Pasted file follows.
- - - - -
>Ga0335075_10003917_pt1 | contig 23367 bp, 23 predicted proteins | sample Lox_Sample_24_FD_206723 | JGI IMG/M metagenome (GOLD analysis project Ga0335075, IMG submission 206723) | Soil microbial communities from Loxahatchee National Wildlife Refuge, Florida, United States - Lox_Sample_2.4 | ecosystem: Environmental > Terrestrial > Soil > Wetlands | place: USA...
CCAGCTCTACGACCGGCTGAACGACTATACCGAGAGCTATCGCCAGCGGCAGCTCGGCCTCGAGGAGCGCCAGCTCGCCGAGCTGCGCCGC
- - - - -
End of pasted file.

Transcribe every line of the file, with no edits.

>Ga0335075_10003917_pt1 | contig 23367 bp, 23 predicted proteins | sample Lox_Sample_24_FD_206723 | JGI IMG/M metagenome (GOLD analysis project Ga0335075, IMG submission 206723) | Soil microbial communities from Loxahatchee National Wildlife Refuge, Florida, United States - Lox_Sample_2.4 | ecosystem: Environmental > Terrestrial > Soil > Wetlands | place: USA...
CCAGCTCTACGACCGGCTGAACGACTATACCGAGAGCTATCGCCAGCGGCAGCTCGGCCTCGAGGAGCGCCAGCTCGCCGAGCTGCGCCGC